Sharp GX30


6 May 2004

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Product: Camera phone
Price: €299 (With network contract)

The GX30 is Sharp’s third generation of camera phone. As Europe’s first megapixel camera phone, it is being touted as an important milestone in consumer technology.

But a 1MP camera is not all the GX30 has on board. It also contains an MP3 player, a large colour LCD screen, supports multimedia messaging (allowing you to send and receive images with graphics, photos, audio and video attachments) and has a bluetooth interface that means it can communicate wirelessly with devices such as bluetooth-enabled headsets. Needless to say, this phone is polyphonic and comes with a melody-editing function that allows you to impress (or alienate) your friends by creating your own original ringtones.

In addition, the handset comes with software on a CD that allows you to use the GX30 as a GSM/GPRS modem to access the internet from your PC. You connect the handset to your PC via the phone’s infrared connection or USB cable (not supplied). This also allows you to share pictures, sound, video clips and contact lists entries between the two devices.

Most of these new features are hidden away under the bonnet. In outward appearance, the GX30 closely resembles its predecessor, the GX20, retaining features such as the clamshell design, metallic silver finish, large colour display and stubby aerial protruding from the top end. There are some new design tweaks such as a short-cut button on the handset that bypasses the menu and takes you straight to camera mode.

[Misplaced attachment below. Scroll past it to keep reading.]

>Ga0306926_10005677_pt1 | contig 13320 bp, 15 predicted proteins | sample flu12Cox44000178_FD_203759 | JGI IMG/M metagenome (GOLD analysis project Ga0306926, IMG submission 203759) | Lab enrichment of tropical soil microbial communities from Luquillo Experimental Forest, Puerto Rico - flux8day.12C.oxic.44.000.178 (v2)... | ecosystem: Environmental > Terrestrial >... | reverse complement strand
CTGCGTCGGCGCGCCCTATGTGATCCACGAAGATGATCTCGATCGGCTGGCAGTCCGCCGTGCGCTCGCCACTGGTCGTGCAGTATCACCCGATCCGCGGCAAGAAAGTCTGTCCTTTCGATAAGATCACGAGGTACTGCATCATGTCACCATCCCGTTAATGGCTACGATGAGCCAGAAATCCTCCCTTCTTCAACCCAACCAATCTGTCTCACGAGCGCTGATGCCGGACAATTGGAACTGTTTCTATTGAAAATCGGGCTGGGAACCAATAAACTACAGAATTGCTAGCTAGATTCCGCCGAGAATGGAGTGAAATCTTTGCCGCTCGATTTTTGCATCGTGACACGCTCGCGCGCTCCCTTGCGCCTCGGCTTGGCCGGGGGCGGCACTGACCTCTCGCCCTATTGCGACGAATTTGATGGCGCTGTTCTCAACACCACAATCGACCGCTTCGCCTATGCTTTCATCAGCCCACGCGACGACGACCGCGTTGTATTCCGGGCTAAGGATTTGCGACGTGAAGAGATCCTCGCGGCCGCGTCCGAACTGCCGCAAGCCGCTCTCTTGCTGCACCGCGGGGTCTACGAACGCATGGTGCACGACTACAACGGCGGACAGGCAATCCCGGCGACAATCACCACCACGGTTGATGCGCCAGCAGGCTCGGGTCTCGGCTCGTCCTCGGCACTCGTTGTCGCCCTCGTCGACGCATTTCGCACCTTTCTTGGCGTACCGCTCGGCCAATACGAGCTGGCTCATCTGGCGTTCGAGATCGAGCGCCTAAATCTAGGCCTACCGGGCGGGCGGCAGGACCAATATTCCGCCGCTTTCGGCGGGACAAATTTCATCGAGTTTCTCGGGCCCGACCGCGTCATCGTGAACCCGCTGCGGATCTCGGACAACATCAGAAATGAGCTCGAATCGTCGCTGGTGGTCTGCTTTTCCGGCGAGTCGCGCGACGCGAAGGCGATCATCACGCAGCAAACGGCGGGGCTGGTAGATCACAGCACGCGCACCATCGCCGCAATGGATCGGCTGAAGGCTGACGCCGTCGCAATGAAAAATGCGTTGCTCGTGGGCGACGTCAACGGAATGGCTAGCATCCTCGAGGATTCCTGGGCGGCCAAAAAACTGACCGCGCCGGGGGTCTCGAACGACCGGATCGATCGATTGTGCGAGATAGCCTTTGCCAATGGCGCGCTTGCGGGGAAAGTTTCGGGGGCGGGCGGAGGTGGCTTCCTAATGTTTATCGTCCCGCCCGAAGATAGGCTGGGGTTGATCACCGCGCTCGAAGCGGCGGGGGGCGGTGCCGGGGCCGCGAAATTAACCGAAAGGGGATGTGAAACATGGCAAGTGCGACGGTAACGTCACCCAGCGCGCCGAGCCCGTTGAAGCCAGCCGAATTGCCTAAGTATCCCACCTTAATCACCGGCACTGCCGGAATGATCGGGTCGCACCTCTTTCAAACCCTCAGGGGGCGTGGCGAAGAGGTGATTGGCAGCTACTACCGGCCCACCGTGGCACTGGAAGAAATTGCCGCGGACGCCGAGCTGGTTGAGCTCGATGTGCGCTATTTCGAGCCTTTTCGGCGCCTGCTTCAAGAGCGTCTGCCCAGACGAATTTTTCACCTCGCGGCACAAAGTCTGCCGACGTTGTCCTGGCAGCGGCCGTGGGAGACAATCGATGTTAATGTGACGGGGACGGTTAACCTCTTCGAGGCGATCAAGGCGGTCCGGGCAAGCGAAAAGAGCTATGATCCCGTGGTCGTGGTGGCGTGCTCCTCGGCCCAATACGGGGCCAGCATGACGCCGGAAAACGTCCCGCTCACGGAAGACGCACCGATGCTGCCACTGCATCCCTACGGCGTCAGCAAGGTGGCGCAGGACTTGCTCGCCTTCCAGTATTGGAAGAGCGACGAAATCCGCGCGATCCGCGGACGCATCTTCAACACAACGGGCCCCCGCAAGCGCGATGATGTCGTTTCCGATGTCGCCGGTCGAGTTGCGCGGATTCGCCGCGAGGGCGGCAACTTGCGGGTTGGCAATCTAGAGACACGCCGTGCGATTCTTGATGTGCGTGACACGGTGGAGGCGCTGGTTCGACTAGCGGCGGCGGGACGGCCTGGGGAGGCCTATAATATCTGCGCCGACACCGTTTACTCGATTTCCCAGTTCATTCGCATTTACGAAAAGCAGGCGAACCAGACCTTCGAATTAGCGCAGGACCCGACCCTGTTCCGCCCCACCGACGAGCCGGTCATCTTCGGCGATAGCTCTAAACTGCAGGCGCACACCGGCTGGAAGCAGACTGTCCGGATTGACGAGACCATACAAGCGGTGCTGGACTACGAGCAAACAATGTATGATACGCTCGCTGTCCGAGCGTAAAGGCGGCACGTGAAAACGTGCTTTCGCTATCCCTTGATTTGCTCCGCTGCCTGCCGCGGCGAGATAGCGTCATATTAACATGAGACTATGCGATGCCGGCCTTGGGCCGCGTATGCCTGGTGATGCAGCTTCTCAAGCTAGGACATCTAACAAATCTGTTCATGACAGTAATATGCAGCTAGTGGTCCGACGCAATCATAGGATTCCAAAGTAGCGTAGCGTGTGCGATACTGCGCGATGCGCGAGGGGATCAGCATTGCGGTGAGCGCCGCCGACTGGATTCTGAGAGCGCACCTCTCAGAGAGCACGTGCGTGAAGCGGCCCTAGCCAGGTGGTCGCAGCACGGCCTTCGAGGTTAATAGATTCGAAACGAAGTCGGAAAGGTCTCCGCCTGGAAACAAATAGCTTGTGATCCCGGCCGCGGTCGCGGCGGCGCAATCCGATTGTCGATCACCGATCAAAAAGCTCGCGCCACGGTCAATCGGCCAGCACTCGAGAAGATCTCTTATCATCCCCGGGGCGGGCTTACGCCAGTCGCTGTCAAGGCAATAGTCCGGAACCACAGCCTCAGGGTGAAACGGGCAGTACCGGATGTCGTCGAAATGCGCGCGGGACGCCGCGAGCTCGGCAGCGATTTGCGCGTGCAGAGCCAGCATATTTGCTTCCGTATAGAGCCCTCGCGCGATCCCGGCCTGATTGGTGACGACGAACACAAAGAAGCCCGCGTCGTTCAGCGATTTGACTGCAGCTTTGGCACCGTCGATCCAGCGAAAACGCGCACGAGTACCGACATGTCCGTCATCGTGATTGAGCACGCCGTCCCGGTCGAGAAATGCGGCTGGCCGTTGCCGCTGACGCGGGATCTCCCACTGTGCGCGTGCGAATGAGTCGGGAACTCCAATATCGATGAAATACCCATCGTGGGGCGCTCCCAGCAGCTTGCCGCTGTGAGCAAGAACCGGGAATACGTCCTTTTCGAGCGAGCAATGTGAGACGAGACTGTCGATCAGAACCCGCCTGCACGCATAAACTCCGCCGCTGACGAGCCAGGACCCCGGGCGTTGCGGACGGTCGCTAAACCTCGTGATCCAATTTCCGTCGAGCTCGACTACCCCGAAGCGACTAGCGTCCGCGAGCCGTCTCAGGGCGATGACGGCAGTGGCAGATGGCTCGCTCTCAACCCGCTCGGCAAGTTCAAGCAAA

The phone is light but it is not neat – in fact it is positively bulky compared to some of the compact phones on the market these days. Then again, those phones do not contain the payload of the GX30 so there’s an inevitable trade-off between size and feature-set.

The arrival of the GX30 means that picture phones can no longer be written off as a passing (and rather irritating) fad but begin to resemble ‘real’ digital cameras in terms of the quality of their output. Vodafone, which holds exclusive rights to the handset in Europe, maintains that the camera produces images that are good enough to print out so that the user need not carry a digital camera in addition to their phone.

It is a bold claim – but it is valid? Yes and no. Yes, because the camera acts very much like a conventional digital camera. It comes with a removable 8Mb SD storage card that slots into the side of the device. Once the card is full with images, you take it to your local lab or print them out yourself. And no, because in the digital camera market one megapixel (1MP) machines are at the very bottom of the league and tend to be bought by those who intend to use the images mainly for email and the internet. Those intending to print out images in any serious way would be looking for at least a 2MP or 3MP machine.

At the current rate of technological progress, there’s no doubt that in a couple of years’ time, 2MP or 3MP camera phones will exist. This is clearly the objective that Sharp is working towards. The GX30 is a well designed and engineered piece of technology but, more than that, it is also an unmistakable sign of things to come.

By Brian Skelly